How to Investigate the Use of Medicines by Consumers
(2004; 98 pages) View the PDF document
Table of Contents
View the documentAcknowledgements
View the documentPreface
Open this folder and view contents1. Why study medicines use by consumers
Open this folder and view contents2. What influences medicines use by consumers
Open this folder and view contents3. How to study medicines use in communities
Open this folder and view contents4. Prioritizing and analysing community medicines use problems
Close this folder5. Sampling
View the document5.1 Introduction
View the document5.2 Selection of study sites and study units
View the document5.3 Purposeful sampling for qualitative studies
View the document5.4 Probability sampling methods for quantitative studies
View the document5.5 Bias in sampling
View the document5.6 Sample size
Open this folder and view contents6. Data analysis
Open this folder and view contents7. Monitoring and evaluating rational medicines use interventions in the community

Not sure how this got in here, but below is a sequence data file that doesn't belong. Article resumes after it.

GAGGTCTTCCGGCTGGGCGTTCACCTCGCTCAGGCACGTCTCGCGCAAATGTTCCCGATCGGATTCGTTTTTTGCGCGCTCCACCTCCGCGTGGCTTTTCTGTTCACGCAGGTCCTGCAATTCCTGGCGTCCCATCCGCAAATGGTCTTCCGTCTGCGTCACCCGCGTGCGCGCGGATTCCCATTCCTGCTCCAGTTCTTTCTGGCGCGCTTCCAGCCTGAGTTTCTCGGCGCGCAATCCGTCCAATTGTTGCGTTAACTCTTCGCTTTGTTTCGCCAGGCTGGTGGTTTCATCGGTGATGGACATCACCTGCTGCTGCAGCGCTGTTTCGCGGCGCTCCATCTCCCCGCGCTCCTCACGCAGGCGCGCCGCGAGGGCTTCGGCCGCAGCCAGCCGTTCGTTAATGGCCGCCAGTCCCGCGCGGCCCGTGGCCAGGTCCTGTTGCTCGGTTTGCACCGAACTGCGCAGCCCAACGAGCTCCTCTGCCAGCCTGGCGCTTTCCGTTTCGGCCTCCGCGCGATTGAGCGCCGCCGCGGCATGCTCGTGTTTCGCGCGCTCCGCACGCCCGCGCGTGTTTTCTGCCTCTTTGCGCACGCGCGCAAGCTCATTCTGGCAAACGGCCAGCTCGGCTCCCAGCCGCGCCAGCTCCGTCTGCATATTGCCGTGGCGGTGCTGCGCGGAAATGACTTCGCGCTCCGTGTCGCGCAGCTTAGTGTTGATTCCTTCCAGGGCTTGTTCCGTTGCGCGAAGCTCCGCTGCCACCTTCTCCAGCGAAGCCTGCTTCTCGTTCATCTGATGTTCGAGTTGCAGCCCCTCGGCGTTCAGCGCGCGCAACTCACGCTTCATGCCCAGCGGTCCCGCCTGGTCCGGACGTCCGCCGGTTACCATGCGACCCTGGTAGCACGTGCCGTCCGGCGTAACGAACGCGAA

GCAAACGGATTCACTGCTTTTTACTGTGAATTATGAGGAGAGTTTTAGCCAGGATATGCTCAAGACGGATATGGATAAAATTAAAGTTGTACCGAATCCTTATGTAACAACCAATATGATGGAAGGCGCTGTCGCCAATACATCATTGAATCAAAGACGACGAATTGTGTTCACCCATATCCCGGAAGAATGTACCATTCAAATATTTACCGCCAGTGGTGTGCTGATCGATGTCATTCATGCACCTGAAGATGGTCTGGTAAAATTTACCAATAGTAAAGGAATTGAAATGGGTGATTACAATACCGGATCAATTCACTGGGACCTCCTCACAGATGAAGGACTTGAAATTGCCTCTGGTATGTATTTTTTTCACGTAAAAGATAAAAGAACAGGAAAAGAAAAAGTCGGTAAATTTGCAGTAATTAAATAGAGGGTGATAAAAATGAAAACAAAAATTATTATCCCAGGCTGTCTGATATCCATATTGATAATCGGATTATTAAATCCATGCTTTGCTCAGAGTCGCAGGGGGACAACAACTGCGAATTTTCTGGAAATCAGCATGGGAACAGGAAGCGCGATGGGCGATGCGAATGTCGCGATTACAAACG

View the documentBack cover

5.1 Introduction

Sampling involves the selection of a number of study units from a defined study population. When drawing a sample, a researcher first needs to decide which population (s)he intends to study. This depends on the research objectives and questions. Sampling strategies need to be defined as you can rarely cover every person in the selected population. In qualitative studies they aim to identify information-rich cases or informants. Information-rich cases are those from which one can learn a great deal about issues of central importance to the purpose of the research, so the term purposeful sampling is used when such people are selected.

For example, when understanding is needed of how infertile women cope, in-depth interviews should be conducted with women who experience infertility. Probability sampling typically depends on large samples selected randomly. A truly random and statistically representative sample allows for generalization from the sample to the larger population. The purpose of such sampling methods is not to gain in-depth understanding of an issue, but to be able to generalize findings. Such sampling can be stratified to ensure that all groups of interest are included.

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